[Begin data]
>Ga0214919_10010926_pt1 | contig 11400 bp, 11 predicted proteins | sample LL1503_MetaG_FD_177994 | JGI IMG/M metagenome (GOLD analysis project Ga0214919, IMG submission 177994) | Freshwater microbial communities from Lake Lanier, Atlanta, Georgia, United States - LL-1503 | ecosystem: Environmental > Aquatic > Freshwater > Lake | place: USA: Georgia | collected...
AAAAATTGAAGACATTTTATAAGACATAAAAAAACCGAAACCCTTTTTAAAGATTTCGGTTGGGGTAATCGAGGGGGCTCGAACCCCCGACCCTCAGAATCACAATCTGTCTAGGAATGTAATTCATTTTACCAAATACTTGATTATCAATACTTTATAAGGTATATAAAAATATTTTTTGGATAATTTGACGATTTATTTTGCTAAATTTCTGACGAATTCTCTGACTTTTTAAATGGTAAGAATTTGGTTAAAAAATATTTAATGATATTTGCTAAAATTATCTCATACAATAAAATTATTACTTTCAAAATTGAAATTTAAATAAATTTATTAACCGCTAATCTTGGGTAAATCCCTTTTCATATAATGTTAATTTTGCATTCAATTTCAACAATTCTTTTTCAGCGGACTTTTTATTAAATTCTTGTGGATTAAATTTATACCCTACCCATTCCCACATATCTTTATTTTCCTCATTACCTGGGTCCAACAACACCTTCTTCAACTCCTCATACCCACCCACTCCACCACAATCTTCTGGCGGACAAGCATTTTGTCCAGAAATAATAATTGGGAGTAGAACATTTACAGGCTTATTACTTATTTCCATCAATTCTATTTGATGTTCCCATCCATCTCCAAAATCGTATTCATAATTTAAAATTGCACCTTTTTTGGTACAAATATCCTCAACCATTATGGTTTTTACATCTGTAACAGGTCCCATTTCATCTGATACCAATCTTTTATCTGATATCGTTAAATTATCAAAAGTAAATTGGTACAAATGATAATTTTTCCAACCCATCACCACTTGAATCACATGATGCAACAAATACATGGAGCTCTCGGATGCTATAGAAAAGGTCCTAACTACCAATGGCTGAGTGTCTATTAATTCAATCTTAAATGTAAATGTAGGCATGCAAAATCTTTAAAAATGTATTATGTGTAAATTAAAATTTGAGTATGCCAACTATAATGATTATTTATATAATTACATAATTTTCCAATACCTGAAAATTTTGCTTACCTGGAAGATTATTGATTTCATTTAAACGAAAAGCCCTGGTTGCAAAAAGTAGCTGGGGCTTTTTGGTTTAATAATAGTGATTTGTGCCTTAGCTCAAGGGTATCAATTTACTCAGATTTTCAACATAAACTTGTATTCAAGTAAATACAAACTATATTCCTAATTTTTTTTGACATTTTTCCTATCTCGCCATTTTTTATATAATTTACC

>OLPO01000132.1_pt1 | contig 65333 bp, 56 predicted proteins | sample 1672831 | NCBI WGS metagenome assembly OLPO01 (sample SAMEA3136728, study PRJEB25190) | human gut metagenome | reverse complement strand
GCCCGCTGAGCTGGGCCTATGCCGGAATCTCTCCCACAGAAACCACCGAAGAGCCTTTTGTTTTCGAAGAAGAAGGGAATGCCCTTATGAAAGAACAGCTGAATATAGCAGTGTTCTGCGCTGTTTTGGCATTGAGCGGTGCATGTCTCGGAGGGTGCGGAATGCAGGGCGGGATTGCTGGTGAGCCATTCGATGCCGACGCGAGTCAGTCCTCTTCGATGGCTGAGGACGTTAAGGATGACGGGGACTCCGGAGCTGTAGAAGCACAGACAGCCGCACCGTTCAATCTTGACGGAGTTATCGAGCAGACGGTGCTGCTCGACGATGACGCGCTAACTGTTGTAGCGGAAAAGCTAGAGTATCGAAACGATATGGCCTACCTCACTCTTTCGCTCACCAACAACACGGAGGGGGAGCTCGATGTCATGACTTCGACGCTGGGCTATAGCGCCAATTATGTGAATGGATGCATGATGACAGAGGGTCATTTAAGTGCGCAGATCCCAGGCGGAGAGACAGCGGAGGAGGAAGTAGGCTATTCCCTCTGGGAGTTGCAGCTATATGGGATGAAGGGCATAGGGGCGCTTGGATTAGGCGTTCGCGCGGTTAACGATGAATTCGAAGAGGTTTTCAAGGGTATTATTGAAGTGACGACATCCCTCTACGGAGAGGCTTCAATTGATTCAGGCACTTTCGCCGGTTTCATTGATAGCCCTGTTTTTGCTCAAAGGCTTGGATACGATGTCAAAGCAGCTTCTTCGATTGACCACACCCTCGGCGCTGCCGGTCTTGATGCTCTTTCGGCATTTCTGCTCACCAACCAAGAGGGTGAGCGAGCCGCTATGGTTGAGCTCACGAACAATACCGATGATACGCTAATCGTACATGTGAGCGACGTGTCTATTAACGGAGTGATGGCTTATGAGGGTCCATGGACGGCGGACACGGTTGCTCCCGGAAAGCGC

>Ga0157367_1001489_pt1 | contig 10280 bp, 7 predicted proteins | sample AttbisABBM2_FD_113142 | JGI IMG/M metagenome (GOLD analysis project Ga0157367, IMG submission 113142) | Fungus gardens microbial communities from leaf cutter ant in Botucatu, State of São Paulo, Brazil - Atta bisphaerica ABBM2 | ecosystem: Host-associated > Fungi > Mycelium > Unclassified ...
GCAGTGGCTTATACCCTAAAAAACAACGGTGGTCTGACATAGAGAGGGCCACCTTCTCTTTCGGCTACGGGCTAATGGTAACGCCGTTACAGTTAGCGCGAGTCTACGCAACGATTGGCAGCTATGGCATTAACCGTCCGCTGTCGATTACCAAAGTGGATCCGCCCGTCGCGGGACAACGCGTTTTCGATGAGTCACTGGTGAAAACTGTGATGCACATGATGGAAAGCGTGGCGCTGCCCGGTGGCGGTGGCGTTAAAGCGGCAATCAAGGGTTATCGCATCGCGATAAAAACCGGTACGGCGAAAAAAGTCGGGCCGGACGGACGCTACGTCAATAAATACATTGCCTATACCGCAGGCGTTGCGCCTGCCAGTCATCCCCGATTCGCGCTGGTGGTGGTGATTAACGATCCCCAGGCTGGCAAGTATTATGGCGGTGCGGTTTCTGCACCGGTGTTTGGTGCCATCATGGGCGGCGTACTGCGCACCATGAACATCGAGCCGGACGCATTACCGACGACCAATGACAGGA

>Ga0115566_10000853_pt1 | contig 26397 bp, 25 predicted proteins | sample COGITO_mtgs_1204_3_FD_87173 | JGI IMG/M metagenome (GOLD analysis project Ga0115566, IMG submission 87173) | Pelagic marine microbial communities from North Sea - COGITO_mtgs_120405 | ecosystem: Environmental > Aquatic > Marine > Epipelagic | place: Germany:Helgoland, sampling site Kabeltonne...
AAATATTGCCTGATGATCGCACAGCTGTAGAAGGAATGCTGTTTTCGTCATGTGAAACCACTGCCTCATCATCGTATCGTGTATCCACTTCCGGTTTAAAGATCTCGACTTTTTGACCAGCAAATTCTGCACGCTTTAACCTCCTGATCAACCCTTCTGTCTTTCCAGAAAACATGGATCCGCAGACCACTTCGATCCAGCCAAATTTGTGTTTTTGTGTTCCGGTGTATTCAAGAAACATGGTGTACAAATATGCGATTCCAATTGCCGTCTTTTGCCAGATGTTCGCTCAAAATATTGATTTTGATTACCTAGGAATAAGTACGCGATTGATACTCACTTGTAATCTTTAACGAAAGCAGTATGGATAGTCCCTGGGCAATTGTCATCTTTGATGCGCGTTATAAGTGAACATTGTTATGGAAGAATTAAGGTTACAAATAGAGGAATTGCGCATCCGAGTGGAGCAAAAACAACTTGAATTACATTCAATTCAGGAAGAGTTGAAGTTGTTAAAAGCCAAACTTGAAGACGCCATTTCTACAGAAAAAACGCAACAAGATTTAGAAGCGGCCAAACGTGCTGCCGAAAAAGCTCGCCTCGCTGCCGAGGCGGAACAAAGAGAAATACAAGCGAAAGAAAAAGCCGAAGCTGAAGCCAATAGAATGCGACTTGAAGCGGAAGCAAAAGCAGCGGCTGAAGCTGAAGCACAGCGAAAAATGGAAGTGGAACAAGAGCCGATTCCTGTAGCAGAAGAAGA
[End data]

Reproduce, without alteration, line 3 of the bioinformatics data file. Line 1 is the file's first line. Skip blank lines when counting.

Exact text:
>OLPO01000132.1_pt1 | contig 65333 bp, 56 predicted proteins | sample 1672831 | NCBI WGS metagenome assembly OLPO01 (sample SAMEA3136728, study PRJEB25190) | human gut metagenome | reverse complement strand